Tips, advice and easy to follow recipes, updated monthly, along with loads of other fun and interesting foody facts.
Eating well is essential for good health and wellbeing, and contributes to reducing the risk of conditions including heart disease, diabetes, stroke, some cancers and osteoporosis. When it comes to a healthy diet, balance is the key to getting it right.
This means eating a wide variety of foods in the right proportions, and consuming the right amount of food and drink to achieve and maintain a healthy body weight.
Preserve your muscles and bones with tomatoes’ high potassium levels. Potassium helps keep your blood pressure at the right level by widening your blood vessels. Tomatoes are also high in lycopene’s which support men’s prostate health.
Onions are high in vitamin C, which is needed for the building and maintenance of collagen, which provides structure to skin and hair.
Cheese is a rich source of protein that is key for keeping your muscle bulk and repairing any damage to your body.
Go easy on the portion. Get the benefits of calcium, zinc and vitamins A and B12 too with a thumb sized slice as a portion. This ensures the fat and saturated fat that makes cheese high calorie and a health risk is kept down.
Kidney beans are a double provider of fibre. They give us insoluble fibre which is the best mix for good digestion. They also contain prebiotics which allows the good bacteria in your bowel to make useful nutrients.
Potatoes are a good source of vitamin C which is important for us to heal, absorb iron, and have good immunity. They are naturally low in fat and stick to boiled or mashed, jacket or wedges and use only a little oil or spread to keep all the benefits.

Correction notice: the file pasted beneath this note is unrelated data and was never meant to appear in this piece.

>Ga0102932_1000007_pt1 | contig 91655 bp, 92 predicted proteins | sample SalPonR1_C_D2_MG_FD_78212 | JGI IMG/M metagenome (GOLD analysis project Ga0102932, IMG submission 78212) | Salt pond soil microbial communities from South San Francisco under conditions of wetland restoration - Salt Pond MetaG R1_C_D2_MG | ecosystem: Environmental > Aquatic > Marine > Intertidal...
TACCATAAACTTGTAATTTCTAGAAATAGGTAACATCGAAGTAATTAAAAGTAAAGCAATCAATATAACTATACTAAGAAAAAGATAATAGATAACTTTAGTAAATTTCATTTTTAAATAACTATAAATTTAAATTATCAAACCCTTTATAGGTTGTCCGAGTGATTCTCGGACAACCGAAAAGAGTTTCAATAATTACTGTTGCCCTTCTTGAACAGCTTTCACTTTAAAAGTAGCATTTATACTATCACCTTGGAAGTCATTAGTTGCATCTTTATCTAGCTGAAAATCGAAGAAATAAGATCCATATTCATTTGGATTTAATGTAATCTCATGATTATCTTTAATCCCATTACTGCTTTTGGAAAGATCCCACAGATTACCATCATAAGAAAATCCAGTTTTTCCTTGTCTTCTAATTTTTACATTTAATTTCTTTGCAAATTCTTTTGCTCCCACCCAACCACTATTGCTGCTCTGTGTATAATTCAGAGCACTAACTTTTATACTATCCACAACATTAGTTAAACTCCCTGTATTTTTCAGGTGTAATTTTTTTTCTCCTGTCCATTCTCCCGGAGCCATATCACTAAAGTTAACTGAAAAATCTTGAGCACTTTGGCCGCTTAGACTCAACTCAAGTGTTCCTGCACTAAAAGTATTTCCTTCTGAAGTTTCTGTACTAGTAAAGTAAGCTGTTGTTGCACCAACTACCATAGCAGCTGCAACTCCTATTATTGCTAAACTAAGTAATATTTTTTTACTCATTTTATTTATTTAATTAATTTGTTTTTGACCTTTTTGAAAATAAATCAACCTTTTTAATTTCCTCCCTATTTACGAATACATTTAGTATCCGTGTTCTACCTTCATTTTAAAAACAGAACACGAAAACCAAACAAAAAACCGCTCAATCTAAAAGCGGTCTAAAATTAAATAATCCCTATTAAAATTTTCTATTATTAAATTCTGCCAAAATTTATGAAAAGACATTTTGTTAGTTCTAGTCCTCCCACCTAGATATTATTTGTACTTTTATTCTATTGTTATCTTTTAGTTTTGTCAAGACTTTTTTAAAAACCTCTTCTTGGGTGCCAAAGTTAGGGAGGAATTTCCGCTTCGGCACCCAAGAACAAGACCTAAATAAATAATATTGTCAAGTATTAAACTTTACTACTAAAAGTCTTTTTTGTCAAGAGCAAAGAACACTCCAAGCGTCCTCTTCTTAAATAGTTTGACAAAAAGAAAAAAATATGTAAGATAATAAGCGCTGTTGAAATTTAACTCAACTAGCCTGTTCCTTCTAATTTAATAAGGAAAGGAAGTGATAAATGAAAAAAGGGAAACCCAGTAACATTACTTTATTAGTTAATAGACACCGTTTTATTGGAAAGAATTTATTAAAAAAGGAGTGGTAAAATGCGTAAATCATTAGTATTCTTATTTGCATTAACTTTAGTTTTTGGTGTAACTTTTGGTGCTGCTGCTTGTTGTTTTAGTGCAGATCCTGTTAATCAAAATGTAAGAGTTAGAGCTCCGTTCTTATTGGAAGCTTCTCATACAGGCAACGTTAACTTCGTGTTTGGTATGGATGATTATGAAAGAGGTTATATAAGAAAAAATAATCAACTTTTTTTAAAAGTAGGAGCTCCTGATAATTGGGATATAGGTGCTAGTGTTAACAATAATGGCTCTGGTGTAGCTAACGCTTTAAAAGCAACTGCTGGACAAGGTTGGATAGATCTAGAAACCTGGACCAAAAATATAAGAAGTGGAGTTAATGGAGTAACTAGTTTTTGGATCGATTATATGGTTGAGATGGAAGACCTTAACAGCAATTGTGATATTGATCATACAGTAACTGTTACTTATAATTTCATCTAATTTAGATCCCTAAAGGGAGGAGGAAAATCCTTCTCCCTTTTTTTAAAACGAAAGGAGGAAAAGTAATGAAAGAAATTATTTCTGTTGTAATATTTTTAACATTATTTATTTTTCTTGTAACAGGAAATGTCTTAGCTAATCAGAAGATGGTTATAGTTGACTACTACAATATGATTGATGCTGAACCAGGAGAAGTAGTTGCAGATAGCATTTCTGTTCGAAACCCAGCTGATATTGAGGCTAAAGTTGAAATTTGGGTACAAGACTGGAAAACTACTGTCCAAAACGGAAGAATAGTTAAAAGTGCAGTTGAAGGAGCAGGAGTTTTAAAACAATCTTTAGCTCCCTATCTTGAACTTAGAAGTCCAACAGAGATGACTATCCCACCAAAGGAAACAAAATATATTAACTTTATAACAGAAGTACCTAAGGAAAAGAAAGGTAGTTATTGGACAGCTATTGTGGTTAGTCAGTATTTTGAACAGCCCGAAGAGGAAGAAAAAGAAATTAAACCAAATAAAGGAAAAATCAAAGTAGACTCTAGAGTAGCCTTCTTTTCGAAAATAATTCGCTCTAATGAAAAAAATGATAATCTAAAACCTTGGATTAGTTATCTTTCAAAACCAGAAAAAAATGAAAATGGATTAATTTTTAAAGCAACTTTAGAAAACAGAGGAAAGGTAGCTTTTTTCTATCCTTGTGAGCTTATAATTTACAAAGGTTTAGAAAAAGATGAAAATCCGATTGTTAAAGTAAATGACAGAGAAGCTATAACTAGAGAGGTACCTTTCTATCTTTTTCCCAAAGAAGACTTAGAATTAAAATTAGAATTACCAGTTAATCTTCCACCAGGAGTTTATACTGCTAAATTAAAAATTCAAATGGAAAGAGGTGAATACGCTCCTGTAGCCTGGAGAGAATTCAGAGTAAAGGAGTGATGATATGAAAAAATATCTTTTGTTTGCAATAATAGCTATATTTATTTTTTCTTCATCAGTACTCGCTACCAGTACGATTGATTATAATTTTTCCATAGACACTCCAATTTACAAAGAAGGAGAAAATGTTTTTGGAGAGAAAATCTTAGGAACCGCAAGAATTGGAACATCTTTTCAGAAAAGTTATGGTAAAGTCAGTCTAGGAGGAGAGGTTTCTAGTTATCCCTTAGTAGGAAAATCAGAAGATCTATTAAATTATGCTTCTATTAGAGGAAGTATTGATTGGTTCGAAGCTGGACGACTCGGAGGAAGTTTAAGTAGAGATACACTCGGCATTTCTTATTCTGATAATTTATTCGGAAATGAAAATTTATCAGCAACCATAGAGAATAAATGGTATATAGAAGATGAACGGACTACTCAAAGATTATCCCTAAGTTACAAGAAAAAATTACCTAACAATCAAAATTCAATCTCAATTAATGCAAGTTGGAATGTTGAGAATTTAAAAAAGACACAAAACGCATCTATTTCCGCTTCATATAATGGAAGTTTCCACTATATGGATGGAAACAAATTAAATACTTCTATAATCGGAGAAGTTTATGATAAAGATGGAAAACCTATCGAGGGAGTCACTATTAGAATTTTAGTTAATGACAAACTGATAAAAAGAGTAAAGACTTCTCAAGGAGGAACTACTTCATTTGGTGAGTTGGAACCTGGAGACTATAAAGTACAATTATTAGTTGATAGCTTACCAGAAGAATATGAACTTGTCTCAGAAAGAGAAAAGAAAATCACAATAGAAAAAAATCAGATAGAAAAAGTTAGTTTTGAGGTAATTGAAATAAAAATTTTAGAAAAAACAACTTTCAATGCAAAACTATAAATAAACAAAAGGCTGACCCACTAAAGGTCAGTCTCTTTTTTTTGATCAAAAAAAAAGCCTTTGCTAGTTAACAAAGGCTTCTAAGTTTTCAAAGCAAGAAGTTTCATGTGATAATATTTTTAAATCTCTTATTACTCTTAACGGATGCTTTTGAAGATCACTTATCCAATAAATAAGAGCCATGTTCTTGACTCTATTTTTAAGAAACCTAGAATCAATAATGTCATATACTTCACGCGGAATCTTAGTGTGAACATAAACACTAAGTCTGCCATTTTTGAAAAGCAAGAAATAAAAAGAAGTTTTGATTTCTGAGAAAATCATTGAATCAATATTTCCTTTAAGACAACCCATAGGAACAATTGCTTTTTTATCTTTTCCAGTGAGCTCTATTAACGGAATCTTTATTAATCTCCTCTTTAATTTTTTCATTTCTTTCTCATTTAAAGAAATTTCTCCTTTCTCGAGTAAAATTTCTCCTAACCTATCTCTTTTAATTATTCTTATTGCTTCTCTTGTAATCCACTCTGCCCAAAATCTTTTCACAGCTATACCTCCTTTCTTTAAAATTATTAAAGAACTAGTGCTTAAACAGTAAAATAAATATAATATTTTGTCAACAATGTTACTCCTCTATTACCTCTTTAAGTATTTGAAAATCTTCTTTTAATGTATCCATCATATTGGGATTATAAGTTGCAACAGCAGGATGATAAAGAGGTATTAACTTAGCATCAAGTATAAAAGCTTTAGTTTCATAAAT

Mushrooms give us zinc and selenium. These powerful antioxidants support our immune system and prevent damage to our cells and tissues. Mushrooms are one of the few vegetarian sources of vitamin D which is important for our bone health.
Pollock, cod, haddock are all great sources of low fat protein. We use protein for our skin, organs and blood. Choose sustainable sources of fish. Look out for MSC on the label: Marine Stewardship Certificate, which shows the method of fishing considers the environment. White fish is lower in fat than any other animal protein. Many of us will benefit from having less fat in our diet especially less saturated fat, to keep our hearts healthy.
Sweetcorn, tinned and ready to eat, all year round. How easy is that! In the UK we are usually about 10g a day short of our 30g/day fibre goal. A cup of sweetcorn can top up half of this with 5g fibre. Sweetcorn also provides potassium which is important for blood pressure control and heart health.
Olives contain healthy fats. They are monounsaturated fats so protect us from heart disease. Olives are also a rich source of vitamin E which is a powerful antioxidant that is also protective for our hearts. As they are a high fat food and salty, due to being preserved in brine, take care with portions. A 100 kcal portion is about 15 medium olives.
Sweet and full of fruit sugar, oranges are good for us as the sugar is absorbed slowly. The fibre slows the fruit sugar absorption and so blood sugar rises slowly making these a perfect choice this February.
Pickled beetroot provide B vitamins which are great for your brain being essential for every part of brain function. Pickled or freshly cooked you can get your B vitamins from both! Try these in a Beetroot salad along with 2 slices of KT’s Fakeaway Pizza!
Restock like a pro